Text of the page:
A Proposal for Change

by Tahira Rifath

Assalaamu alaykum warahmatullahi wabarakaatuh

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Everyone has his or her personal jihad, but we’re all in the struggle together. See, Shaytan doesn’t center his efforts on the disbelievers, because they are already astray. But rather he preys on us Muslims trying to divert us from the path we’ve already testified as truth. In that, we should push aside our differences and focus on identifying and overcoming the same enemy we all have.

And yet I wonder, how can we call ourselves Muslims? Our sisters are sexually assaulted, physically abused, and emotionally degraded in Abu Ghraib. Our brothers are dehumanized, stripped of identity, denied basic rights, and forced to admit inexistent crimes in Guantanamo. Our children are orphaned, maimed, lost, hungry, and homeless in Palestine, Syria, and Iraq. Our families are suffering all over the world. It is our fault.

How can we pray five times a day so insensitively? We believe in Allah, right? We do recite the Shahada to prove that? But do Iman (Faith in God), Taqwa (God-Consciousness), and Tawheed (Believing in the Oneness of God) really reside in our hearts?

I have a crime to confess. I’ve forgotten what Islam, the way of life I follow, calls upon me to do. I’ve forgotten that Allah has placed me on this earth to take on the role of khalifah when He says in Surat Al Baqarah,

“And [mention, Oh Muhammad], when your Lord said to the angels, ‘Indeed, I will make upon the earth a successive authority (khalifah).’” 

I’ve forgotten that every breath I breathe is a blessing. I’ve forgotten that my life is to be dedicated for the cause of Islam. That cause is to protect what is in harms way. To speak what needs to be spoken. But more importantly, to DO what NEEDS to be DONE.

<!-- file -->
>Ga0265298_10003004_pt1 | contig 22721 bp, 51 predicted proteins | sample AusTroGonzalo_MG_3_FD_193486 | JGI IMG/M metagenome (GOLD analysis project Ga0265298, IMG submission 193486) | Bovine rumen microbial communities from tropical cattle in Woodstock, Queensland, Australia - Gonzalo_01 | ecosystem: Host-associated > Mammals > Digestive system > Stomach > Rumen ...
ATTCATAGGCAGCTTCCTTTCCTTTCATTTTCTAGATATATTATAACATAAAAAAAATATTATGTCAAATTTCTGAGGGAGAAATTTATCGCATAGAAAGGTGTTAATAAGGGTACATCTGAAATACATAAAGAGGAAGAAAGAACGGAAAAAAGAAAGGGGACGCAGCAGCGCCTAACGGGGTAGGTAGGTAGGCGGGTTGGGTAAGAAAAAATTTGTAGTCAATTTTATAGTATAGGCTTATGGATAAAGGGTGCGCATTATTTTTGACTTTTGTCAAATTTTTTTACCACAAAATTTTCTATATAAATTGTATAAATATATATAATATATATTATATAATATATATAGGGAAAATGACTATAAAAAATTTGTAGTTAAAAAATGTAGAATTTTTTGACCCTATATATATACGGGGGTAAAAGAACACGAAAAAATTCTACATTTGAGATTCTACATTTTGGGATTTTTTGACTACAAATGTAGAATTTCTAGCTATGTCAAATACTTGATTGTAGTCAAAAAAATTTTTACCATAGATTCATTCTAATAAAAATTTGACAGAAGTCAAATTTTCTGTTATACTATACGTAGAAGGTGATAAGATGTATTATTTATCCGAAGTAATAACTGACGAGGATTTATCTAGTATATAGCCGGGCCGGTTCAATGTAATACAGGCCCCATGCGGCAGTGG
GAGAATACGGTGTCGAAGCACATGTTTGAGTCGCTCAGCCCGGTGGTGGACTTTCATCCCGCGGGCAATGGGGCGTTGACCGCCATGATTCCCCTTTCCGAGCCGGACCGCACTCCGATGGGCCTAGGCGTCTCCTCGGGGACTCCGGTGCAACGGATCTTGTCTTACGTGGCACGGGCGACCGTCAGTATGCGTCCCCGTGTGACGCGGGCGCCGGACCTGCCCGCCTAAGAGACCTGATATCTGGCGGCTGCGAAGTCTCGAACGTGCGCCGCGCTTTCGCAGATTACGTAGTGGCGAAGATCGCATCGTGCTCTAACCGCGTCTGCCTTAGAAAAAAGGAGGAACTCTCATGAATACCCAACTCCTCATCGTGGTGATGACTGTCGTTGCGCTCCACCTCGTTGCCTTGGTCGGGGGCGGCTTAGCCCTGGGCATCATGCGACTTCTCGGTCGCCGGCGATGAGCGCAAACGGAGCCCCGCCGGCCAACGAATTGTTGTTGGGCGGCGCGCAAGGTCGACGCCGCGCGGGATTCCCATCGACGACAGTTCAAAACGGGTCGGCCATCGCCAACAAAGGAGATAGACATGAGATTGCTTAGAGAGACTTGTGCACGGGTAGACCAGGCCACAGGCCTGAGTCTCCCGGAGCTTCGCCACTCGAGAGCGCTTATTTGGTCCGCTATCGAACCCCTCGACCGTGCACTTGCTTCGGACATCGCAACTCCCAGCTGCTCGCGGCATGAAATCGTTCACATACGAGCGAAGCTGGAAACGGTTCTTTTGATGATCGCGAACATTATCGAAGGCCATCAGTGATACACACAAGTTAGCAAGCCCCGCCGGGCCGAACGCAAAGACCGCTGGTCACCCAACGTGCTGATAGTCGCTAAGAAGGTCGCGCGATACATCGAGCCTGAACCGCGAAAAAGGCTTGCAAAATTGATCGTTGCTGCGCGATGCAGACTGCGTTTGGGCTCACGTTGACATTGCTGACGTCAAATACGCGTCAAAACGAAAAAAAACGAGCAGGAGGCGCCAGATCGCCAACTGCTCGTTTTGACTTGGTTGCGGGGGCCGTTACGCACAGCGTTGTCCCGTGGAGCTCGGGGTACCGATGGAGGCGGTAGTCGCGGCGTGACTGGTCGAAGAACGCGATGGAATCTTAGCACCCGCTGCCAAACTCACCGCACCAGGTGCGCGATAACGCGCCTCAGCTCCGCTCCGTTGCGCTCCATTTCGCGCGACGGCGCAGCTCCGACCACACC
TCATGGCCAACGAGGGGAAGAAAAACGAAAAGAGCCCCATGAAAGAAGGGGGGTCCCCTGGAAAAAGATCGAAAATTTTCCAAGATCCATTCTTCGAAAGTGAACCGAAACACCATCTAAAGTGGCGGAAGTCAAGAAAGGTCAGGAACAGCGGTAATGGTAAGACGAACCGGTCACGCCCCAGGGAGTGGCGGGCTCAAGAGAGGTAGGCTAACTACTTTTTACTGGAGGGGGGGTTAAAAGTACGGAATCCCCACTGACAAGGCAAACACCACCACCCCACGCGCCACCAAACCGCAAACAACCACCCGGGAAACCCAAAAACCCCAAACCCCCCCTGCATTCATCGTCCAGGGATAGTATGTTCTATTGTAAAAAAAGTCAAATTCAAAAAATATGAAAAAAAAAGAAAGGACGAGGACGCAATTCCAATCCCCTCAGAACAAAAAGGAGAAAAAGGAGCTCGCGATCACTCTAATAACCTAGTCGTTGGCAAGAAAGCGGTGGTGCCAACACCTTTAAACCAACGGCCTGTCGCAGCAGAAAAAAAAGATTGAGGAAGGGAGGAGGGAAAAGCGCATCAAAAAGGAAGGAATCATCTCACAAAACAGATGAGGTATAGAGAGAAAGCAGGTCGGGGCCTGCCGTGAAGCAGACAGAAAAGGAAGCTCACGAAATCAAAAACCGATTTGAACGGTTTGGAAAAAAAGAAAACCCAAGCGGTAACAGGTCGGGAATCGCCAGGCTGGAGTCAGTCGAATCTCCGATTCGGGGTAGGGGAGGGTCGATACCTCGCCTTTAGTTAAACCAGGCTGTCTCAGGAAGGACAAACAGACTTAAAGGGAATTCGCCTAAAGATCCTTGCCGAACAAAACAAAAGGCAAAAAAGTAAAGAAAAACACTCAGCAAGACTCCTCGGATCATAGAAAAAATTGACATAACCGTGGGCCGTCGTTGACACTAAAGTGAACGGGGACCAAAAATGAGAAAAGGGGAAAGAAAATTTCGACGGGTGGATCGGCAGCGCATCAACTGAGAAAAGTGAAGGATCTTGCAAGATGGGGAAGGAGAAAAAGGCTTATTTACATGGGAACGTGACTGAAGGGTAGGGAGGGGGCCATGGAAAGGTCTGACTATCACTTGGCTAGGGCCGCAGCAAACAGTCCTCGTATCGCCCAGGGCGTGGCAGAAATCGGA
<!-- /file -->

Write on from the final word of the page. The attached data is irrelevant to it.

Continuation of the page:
Allah tells us in Surat Ar-Rad,

“Verily, Allah will not change the condition of a people until they change what is in themselves.”

I propose a change, and it has to start within myself. I will be more aware of God. Knowing that no matter what I do will never come close to repaying Him for even a single blood cell I have running through my veins, I will still strive to show Him that I’ve spent my life making an effort to prove to Him that I am grateful of what He has bestowed upon me—no matter what form it comes in. As He says in Surat Al-Baqarah,

“You may dislike something although it is good for you, or like something although it is bad for you. God knows and you do not.”

I will continuously remember Allah, going over blessings which I initially believe to be insignificant. We do take the time to thank a person for an unwanted gift, but what about the necessities Allah gives us every moment?

I will help the state of my Ummah, reciting the same dua Musa (peace be upon him) made regarding his followers after they went astray,

اللهم أهد قومي فإنهم لا يعلمون
Allahumma ahdi qawmi fa’inahom la ya’lamoon.
“My Lord, forgive my people for they do not know.”

I will protect the oppressed, spreading awareness of human rights issues, as well as making dua for them so Allah can change their fate. (Public activism is an extremely essential part, but we can not neglect the importance of what I like to call ‘our spiritual activism’.)

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It is narrated by Abu Dharr in Sahih Muslim in the Book of Remembrances, Supplications, Repentance, and Seeking Forgiveness, Number 6588:

The Prophet (peace be upon him) said, “The Dua of a Muslim for his brother (in Islam) in his absence is readily accepted. An angel is appointed to his side and whenever he makes a beneficial Dua for his brother the appointed angel says,  ‘Ameen and may you also be blessed with the same.’”

I will recognize right and wrong, fulfilling the purpose of life as Allah swears in Surat Al-Asr,

“By the Afternoon Hour, Verily Man is in loss, except those who believe and do good, and enjoin on each other truth, and enjoin on each other patience.”

I will strive to be a better Muslim each day, asking Allah to protect me from the Shaytan and overcome my human temptations to walk on a diverted path.

I will be a Muslim.

Image source 1 – http://www.archbishopofcanterbury.org/articles.php/5051/joint-statement-on-syria-from-archbishop-justin-and-archbishop-vincent

Image source 2 – http://www.tutufoundationusa.org/2012/10/war-for-peace-the-moral-and-legal-case-for-intervention-in-syria-2/

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